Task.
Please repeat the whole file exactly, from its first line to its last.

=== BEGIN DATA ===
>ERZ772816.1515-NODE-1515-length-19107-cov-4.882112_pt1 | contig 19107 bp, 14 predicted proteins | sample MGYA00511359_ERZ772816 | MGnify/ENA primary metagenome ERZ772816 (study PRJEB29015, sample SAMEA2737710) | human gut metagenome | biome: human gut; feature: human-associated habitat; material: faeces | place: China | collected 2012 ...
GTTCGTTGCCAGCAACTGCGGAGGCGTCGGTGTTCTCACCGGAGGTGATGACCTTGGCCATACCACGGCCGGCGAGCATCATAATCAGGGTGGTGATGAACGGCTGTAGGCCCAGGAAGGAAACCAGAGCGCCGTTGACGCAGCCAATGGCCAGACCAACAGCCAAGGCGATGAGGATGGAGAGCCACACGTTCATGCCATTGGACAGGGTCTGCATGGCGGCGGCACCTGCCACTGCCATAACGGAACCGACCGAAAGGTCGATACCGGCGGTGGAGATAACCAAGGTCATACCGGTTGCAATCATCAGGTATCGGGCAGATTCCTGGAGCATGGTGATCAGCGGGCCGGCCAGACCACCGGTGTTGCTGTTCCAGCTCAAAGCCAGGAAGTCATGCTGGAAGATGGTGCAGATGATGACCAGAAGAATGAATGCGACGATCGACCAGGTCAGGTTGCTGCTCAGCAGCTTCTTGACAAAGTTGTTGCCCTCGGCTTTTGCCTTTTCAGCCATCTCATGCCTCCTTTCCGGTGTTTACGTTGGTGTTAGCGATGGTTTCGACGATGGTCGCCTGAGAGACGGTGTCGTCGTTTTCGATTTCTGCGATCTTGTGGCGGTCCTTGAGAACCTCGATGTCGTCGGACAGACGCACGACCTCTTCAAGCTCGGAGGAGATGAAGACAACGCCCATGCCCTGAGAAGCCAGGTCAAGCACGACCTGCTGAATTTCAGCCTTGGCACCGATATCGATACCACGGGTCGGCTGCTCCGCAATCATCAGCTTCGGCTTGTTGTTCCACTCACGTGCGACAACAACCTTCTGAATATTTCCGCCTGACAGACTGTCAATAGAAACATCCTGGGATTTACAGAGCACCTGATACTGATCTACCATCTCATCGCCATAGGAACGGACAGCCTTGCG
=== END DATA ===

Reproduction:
>ERZ772816.1515-NODE-1515-length-19107-cov-4.882112_pt1 | contig 19107 bp, 14 predicted proteins | sample MGYA00511359_ERZ772816 | MGnify/ENA primary metagenome ERZ772816 (study PRJEB29015, sample SAMEA2737710) | human gut metagenome | biome: human gut; feature: human-associated habitat; material: faeces | place: China | collected 2012 ...
GTTCGTTGCCAGCAACTGCGGAGGCGTCGGTGTTCTCACCGGAGGTGATGACCTTGGCCATACCACGGCCGGCGAGCATCATAATCAGGGTGGTGATGAACGGCTGTAGGCCCAGGAAGGAAACCAGAGCGCCGTTGACGCAGCCAATGGCCAGACCAACAGCCAAGGCGATGAGGATGGAGAGCCACACGTTCATGCCATTGGACAGGGTCTGCATGGCGGCGGCACCTGCCACTGCCATAACGGAACCGACCGAAAGGTCGATACCGGCGGTGGAGATAACCAAGGTCATACCGGTTGCAATCATCAGGTATCGGGCAGATTCCTGGAGCATGGTGATCAGCGGGCCGGCCAGACCACCGGTGTTGCTGTTCCAGCTCAAAGCCAGGAAGTCATGCTGGAAGATGGTGCAGATGATGACCAGAAGAATGAATGCGACGATCGACCAGGTCAGGTTGCTGCTCAGCAGCTTCTTGACAAAGTTGTTGCCCTCGGCTTTTGCCTTTTCAGCCATCTCATGCCTCCTTTCCGGTGTTTACGTTGGTGTTAGCGATGGTTTCGACGATGGTCGCCTGAGAGACGGTGTCGTCGTTTTCGATTTCTGCGATCTTGTGGCGGTCCTTGAGAACCTCGATGTCGTCGGACAGACGCACGACCTCTTCAAGCTCGGAGGAGATGAAGACAACGCCCATGCCCTGAGAAGCCAGGTCAAGCACGACCTGCTGAATTTCAGCCTTGGCACCGATATCGATACCACGGGTCGGCTGCTCCGCAATCATCAGCTTCGGCTTGTTGTTCCACTCACGTGCGACAACAACCTTCTGAATATTTCCGCCTGACAGACTGTCAATAGAAACATCCTGGGATTTACAGAGCACCTGATACTGATCTACCATCTCATCGCCATAGGAACGGACAGCCTTGCG